Other Names: Williams-Beuren syndrome
Williams syndrome is a genetic condition with characteristic facial features and birth defects. It is caused by a deletion in one of the two copies of chromosome 7.
Characteristics of Williams syndrome
Williams syndrome is a multi-system genetic disorder with both medical and developmental features. A hallmark medical feature of Williams syndrome is blood vessel stenosis or narrowing. Although narrowing may occur anywhere, supravalvar aortic stenosis (SVAS), a narrowing above the aortic valve in the heart, is the most common site of narrowing. Other medical problems often seen in Williams syndrome vary by age, but may include elevated calcium (hypercalcemia), feeding difficulties, constipation, reflux, diabetes, and contractures. Though the majority of individuals with this condition have mild to moderate intellectual disability, affected individuals often have a unique pattern of relative strengths and weaknesses. For instance, most individuals with Williams syndrome have a friendly, social personality with relatively strong language skills. Visual-spatial tasks (i.e., activities that require understanding of spatial relations among objects; e.g., reading a map, and driving), however, tend to be rather difficult for most individuals with Williams syndrome. Behavioral problems such as attention deficit hyperactivity disorder (ADHD) and anxiety are also very common in this condition. Individuals with Williams syndrome have a characteristic facial appearance; in children, these include a round upturned nose, wide mouth, small widely spaced teeth, stellate irises (a star pattern in the colored part of the eye visible in light colored eyes), and puffiness around the eyes.
Suspicion of the diagnosis of Williams syndrome can be raised by a doctor based on clinical features alone. However, the diagnosis is usually confirmed with genetic testing. Williams syndrome is caused by a deletion (i.e., missing piece) of approximately 26-28 genes on one of the two copies of chromosome 7 in each cell. This deletion is too small to detect on a standard chromosome analysis, so specialized genetic testing must be used. The most widely used diagnostic test is the FISH (flourescence in situ hybridization) test. The FISH test looks for the presence or absence of one of the genes in the middle of the Williams syndrome deletion, called the ELN gene. Other tests, such as microarrays (also known as oligoarrays, SNP arrays or arrayCGH) can also confirm the diagnosis of Williams syndrome. In almost all individuals with Williams syndrome, the size of the deletion is exactly the same.
There is significant variability in the type, severity, and number of medical problems a person with Williams syndrome develops. This also means individuals with Williams syndrome may differ in their needs for medical interventions (such as heart surgery) and supportive therapies. Additionally, some medical conditions may develop or progress over time, so ongoing monitoring is recommended. In general, individuals with Williams syndrome should see a cardiologist regularly and have periodic blood work to monitor calcium levels, thyroid, kidney, and blood sugar status.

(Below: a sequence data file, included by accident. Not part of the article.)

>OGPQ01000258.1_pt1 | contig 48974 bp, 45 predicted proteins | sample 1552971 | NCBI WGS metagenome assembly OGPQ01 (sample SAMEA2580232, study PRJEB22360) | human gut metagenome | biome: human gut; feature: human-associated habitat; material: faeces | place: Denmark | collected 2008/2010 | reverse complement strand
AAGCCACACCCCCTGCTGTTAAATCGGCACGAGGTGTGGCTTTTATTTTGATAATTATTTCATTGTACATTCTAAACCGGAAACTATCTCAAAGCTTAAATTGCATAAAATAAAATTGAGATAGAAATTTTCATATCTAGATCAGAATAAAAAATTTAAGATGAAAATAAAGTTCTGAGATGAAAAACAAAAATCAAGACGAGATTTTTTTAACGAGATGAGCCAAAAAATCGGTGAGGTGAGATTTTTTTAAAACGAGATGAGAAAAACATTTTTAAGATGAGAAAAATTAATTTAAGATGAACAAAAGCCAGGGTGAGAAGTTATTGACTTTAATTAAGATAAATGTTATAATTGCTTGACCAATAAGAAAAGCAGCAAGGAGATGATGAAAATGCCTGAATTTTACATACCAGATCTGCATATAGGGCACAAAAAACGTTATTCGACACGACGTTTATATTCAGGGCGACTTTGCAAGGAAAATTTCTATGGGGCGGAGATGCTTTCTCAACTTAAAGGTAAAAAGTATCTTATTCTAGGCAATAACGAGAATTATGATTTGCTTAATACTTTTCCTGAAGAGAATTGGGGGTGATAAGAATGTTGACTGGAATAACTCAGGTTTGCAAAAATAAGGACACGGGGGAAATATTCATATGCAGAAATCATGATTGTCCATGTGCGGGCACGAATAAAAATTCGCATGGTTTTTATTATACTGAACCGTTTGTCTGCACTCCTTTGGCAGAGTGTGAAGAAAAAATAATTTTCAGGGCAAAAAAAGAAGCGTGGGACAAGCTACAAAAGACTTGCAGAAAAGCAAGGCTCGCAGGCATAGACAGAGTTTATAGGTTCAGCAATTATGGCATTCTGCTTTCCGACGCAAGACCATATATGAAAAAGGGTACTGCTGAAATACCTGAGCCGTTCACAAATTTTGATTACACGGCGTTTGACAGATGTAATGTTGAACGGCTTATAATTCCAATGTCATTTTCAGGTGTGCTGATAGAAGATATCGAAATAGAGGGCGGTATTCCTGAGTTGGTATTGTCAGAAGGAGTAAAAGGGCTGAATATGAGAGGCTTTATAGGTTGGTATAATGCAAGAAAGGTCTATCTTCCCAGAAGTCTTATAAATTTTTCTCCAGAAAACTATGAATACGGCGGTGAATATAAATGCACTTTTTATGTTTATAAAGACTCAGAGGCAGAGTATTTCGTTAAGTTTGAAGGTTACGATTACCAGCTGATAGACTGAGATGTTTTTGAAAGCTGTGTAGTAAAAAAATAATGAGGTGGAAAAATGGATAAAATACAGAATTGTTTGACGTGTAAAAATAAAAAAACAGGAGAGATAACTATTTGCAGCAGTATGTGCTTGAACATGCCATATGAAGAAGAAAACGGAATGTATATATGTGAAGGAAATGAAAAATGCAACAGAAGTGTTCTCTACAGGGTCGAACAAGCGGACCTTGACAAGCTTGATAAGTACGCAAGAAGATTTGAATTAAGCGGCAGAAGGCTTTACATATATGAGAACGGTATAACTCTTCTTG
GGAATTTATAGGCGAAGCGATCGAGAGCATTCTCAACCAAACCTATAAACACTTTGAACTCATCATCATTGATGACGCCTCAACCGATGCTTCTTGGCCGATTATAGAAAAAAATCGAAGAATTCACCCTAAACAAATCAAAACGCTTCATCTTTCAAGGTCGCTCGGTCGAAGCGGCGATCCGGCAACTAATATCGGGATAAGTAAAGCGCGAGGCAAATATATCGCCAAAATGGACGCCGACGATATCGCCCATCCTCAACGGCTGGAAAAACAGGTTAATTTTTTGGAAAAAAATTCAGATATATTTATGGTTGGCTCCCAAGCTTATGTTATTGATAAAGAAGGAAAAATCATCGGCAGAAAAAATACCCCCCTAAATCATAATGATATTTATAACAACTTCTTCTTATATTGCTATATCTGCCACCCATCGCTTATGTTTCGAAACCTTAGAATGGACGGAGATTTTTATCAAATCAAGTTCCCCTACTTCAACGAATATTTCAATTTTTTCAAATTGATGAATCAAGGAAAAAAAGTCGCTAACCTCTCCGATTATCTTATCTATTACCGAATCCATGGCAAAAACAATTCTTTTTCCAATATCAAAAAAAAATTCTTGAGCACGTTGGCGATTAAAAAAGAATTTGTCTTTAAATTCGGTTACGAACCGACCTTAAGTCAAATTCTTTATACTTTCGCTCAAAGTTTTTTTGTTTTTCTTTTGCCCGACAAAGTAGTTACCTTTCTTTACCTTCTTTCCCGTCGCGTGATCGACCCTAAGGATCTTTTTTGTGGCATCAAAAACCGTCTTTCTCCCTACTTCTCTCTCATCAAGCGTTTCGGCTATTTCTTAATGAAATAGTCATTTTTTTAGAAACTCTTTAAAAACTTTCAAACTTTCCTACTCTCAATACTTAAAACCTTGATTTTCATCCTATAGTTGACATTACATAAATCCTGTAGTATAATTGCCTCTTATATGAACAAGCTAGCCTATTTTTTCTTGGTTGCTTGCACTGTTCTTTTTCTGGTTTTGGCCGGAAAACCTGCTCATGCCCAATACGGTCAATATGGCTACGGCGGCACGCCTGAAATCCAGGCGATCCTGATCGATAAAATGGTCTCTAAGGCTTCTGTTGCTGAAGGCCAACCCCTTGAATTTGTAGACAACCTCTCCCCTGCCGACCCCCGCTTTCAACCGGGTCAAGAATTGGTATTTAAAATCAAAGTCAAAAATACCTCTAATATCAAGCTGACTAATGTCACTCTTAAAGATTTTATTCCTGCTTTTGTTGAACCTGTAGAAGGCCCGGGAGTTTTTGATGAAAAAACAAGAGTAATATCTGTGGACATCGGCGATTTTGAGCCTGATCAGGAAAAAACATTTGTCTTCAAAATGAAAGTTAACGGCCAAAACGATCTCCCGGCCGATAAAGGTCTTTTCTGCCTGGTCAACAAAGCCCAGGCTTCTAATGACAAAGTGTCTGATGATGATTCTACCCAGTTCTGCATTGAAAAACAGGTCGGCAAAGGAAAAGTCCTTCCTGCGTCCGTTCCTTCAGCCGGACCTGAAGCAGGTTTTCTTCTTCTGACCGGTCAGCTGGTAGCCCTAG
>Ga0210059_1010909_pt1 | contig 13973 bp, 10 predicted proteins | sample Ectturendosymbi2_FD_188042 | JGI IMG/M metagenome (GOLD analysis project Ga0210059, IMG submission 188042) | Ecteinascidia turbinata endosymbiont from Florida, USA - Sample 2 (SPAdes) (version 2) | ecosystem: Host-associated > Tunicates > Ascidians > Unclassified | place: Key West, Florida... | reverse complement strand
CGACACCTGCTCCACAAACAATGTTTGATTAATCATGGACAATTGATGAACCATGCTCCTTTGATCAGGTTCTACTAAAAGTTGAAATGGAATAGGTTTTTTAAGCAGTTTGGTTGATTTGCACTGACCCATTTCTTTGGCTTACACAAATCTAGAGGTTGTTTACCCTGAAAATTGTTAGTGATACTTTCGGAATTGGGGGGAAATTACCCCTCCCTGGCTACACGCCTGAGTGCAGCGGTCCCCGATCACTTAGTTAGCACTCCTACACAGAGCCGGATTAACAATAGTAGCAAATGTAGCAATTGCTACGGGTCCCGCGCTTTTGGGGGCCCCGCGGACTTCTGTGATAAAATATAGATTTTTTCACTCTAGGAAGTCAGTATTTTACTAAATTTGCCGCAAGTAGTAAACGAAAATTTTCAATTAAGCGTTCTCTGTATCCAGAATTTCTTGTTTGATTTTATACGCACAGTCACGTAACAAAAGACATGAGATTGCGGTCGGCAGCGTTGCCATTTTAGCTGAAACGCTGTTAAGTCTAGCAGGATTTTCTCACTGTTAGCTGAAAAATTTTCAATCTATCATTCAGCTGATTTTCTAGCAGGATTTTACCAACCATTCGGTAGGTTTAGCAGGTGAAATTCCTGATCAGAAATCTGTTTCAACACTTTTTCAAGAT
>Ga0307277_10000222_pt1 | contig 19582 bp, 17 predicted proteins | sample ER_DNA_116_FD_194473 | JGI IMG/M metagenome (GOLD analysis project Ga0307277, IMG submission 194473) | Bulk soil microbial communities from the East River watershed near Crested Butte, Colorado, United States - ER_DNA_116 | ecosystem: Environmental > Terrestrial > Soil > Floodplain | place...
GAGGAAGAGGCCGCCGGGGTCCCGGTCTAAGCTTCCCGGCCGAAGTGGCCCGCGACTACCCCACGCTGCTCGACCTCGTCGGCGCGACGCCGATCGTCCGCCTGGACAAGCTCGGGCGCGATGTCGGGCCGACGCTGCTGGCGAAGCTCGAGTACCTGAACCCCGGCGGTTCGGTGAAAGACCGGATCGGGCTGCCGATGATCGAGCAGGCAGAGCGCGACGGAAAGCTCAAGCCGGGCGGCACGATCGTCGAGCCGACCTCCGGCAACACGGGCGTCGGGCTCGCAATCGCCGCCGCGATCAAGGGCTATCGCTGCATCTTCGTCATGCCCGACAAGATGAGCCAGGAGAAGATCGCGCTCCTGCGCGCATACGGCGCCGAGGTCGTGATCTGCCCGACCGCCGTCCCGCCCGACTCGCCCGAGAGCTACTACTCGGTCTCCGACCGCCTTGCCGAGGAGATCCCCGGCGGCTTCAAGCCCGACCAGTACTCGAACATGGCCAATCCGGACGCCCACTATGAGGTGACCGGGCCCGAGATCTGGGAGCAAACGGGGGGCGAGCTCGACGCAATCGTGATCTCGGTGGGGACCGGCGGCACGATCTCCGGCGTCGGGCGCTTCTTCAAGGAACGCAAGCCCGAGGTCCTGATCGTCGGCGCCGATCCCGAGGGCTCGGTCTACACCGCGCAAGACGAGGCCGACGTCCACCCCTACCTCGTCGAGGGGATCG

Developmentally, all individuals with Williams syndrome benefit from extra support and therapies (especially speech) while in school and will continue to need some level of support throughout their lives. Several guidelines have been published with care recommendations for both children and adults with Williams syndrome.
Mode of inheritance
Williams syndrome is inherited in an autosomal dominant pattern. This means inheriting one deletion is typically enough for an individual to be affected and show signs of Williams syndrome. The deletion can be inherited from an affected parent, but most often it occurs brand new (de novo) in an affected child.
Risk to family members
The risk to family members depends on whether or not the individual with Williams syndrome has a parent with the deletion. If a parent also has the deletion, the risk for that parent to have another child with the deletion is 50% with each pregnancy. If a parent does not have the deletion, the risk of other siblings being affected is very low.
Although a rare occurrence, there is an increased risk for complications with anesthesia use among individuals with Williams syndrome. Therefore, an individual with Williams syndrome should see a cardiologist, have routine lab work, and meet the anesthesiologist prior to having surgery.
The Williams Syndrome Association
Genetics Home Reference: Williams syndrome
Canadian Association for Williams Syndrome
Created by:Jessica Waxler, MS, CGC
Edited by:Seema Jamal, MSc, LCGC